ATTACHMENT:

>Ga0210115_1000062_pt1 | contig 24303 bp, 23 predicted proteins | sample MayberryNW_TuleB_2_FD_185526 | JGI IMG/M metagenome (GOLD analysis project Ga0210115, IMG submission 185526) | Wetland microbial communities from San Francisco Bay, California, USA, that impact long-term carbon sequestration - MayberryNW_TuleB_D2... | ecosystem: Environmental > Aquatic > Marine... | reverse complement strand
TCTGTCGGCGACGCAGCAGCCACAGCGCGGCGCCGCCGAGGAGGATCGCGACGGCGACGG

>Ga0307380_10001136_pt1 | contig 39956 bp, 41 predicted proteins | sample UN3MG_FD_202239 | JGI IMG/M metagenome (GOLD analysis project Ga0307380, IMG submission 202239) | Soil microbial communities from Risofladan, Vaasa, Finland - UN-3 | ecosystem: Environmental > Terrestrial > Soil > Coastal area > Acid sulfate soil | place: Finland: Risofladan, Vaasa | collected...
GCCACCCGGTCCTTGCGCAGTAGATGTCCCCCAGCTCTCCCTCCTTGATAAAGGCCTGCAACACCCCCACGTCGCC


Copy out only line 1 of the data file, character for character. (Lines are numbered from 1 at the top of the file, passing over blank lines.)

>Ga0210115_1000062_pt1 | contig 24303 bp, 23 predicted proteins | sample MayberryNW_TuleB_2_FD_185526 | JGI IMG/M metagenome (GOLD analysis project Ga0210115, IMG submission 185526) | Wetland microbial communities from San Francisco Bay, California, USA, that impact long-term carbon sequestration - MayberryNW_TuleB_D2... | ecosystem: Environmental > Aquatic > Marine... | reverse complement strand